After four months of top-level negotiations, teams from Saint John's Hospital and Health Center in Santa Monica, Calif., and Santa Monica Hospital Medical Center are seeking a memorandum of understanding on a possible merger or affiliation.
"I think everybody would like to make it happen. There is tremendous optimism, and the medical staffs on both sides are very encouraging," said Thomas Herrick, M.D., vice president of business and professional affairs at Saint John's.
However, no schedule has been set for a possible deal between the not-for-profit acute-care facilities, he said.
Saint John's reopened Oct. 1 after making $32 million in repairs following the Jan. 17 Southern California earthquake, which forced the closing of the facility. The interim repairs authorized by the state are only good for five years. After that time, the facility must be either replaced or shut down, which has executives re-evaluating the hospital's strategy.
"The meter is running," Dr. Herrick said. He declined to say how much of the repair cost the state is subsidizing.
Santa Monica reopened its nine-story tower, also damaged in the quake, in early September. Repairs cost an estimated $4.5 million. Its newest building suffered minor damage and stayed open.
Even prior to the quake, senior management of both hospitals had been discussing an assessment of community needs. Santa Monica, which borders Los Angeles, has a population of 86,000. The population in the five-mile radius around the hospitals is 450,000, Dr. Herrick said.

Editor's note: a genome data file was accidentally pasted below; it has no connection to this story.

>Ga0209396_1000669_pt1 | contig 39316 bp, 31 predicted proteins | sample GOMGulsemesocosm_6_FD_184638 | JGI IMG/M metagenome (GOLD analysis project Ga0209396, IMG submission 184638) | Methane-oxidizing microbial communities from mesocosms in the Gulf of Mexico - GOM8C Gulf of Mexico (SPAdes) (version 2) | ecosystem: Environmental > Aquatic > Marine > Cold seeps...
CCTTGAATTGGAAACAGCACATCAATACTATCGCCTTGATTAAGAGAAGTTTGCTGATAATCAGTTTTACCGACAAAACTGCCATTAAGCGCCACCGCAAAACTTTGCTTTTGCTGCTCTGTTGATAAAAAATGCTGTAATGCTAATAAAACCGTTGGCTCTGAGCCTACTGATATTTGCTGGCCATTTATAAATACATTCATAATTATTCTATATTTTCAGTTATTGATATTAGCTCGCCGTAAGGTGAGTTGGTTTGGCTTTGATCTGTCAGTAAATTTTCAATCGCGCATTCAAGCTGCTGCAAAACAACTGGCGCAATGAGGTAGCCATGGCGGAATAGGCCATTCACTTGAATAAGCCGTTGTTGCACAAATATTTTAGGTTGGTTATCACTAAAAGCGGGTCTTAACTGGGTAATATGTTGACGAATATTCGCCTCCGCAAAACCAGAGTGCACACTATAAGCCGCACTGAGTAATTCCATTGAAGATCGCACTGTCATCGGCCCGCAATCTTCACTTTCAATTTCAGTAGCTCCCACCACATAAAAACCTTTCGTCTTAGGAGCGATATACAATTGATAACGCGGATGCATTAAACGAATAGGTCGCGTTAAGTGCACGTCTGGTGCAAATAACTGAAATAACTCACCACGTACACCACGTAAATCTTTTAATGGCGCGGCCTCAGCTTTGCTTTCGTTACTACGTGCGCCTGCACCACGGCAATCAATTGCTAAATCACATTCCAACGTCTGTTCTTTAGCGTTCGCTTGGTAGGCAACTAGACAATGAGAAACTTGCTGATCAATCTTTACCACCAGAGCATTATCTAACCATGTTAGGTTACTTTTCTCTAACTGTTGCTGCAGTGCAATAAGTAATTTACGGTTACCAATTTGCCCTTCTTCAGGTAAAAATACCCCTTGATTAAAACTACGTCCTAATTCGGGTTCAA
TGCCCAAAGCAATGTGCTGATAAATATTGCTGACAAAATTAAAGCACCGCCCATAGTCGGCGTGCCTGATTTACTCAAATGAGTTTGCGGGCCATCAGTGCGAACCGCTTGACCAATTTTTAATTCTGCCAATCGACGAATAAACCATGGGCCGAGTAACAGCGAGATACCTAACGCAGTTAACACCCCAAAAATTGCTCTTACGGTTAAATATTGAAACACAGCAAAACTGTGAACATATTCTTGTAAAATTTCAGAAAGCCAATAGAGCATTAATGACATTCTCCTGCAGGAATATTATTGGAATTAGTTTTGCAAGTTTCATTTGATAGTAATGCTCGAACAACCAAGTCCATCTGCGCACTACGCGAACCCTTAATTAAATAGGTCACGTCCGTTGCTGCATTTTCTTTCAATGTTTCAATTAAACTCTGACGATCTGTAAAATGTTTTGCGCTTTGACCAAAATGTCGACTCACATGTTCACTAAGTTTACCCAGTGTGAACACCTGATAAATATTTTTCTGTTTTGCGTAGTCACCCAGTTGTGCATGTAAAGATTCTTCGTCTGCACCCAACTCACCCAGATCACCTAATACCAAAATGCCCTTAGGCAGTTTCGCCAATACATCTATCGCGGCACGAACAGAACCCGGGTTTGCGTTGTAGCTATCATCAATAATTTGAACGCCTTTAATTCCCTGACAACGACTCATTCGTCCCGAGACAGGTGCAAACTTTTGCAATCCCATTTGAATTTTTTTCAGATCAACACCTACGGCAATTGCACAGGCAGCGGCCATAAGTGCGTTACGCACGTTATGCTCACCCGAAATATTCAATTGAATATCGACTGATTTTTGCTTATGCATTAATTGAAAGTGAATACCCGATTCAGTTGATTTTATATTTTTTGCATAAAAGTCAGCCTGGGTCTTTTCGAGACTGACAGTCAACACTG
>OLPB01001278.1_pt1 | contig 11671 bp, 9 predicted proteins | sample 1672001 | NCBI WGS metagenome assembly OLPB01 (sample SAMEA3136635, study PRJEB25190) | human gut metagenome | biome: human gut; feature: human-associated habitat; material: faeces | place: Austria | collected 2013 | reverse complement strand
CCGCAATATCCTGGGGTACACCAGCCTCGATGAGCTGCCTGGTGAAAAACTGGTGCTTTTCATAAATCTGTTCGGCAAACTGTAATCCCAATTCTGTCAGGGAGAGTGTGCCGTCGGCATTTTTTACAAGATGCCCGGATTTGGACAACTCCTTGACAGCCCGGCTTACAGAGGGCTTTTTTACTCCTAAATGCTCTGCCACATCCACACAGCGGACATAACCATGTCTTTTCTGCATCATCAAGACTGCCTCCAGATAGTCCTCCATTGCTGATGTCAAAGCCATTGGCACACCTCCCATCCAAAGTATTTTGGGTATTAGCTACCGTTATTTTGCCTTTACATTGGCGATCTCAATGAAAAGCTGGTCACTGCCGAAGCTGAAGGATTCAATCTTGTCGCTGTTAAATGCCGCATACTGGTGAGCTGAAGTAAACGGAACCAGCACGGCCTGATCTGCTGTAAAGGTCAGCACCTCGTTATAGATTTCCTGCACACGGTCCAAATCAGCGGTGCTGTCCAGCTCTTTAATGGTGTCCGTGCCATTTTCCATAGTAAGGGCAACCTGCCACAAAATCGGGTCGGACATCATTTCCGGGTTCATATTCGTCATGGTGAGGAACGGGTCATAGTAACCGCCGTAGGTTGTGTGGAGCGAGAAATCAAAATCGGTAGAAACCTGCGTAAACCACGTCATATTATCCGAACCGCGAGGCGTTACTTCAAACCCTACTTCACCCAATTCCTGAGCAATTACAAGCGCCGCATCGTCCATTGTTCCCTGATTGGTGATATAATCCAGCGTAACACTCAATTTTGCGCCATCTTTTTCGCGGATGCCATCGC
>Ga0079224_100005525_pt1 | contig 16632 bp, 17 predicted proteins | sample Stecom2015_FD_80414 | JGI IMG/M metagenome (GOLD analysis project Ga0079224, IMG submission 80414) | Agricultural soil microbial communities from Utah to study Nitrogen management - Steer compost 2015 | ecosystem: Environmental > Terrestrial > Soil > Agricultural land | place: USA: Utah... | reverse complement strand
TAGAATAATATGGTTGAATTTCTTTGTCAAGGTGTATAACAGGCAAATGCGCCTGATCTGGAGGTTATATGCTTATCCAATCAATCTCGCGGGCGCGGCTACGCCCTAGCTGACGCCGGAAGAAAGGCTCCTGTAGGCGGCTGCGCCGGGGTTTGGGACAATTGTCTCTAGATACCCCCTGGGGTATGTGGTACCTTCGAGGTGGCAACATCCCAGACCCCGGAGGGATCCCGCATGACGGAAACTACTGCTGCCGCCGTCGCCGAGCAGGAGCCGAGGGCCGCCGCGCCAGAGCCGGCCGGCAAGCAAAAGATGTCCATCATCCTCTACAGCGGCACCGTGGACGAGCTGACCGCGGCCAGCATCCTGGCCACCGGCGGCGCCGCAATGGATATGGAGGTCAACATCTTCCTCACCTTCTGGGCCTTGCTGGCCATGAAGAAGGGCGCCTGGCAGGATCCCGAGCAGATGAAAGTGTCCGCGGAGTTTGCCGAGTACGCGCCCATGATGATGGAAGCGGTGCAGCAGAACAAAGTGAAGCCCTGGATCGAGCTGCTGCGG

Last year, Saint John's had 371 beds in service, for an occupancy rate of 51.13%. Santa Monica, part of the UniHealth America system, had 329 beds in service in 1993, for an occupancy rate of 36.53%. Both lost capacity in the earthquake.
Saint John's made a profit of $5.7 million on net patient revenues of $155.8 million in 1993, according to HCIA, a Baltimore-based healthcare information company. It is owned by the Sisters of Charity of Leavenworth (Kan.) Health Services Corp. Including an extraordinary nonoperating expense of $7.5 million, its 1992 profits were $8.3 million.
Santa Monica posted a $9 million loss on net patient revenues of $82.9 million in 1993, including an extraordinary loss of $4.2 million, compared with a $3.9 million profit in 1992, HCIA said.
After the quake crippled Saint John's, Santa Monica enjoyed a 30% increase in emergency patients, said Wally Ghurabi, M.D., medical director of Santa Monica's emergency center.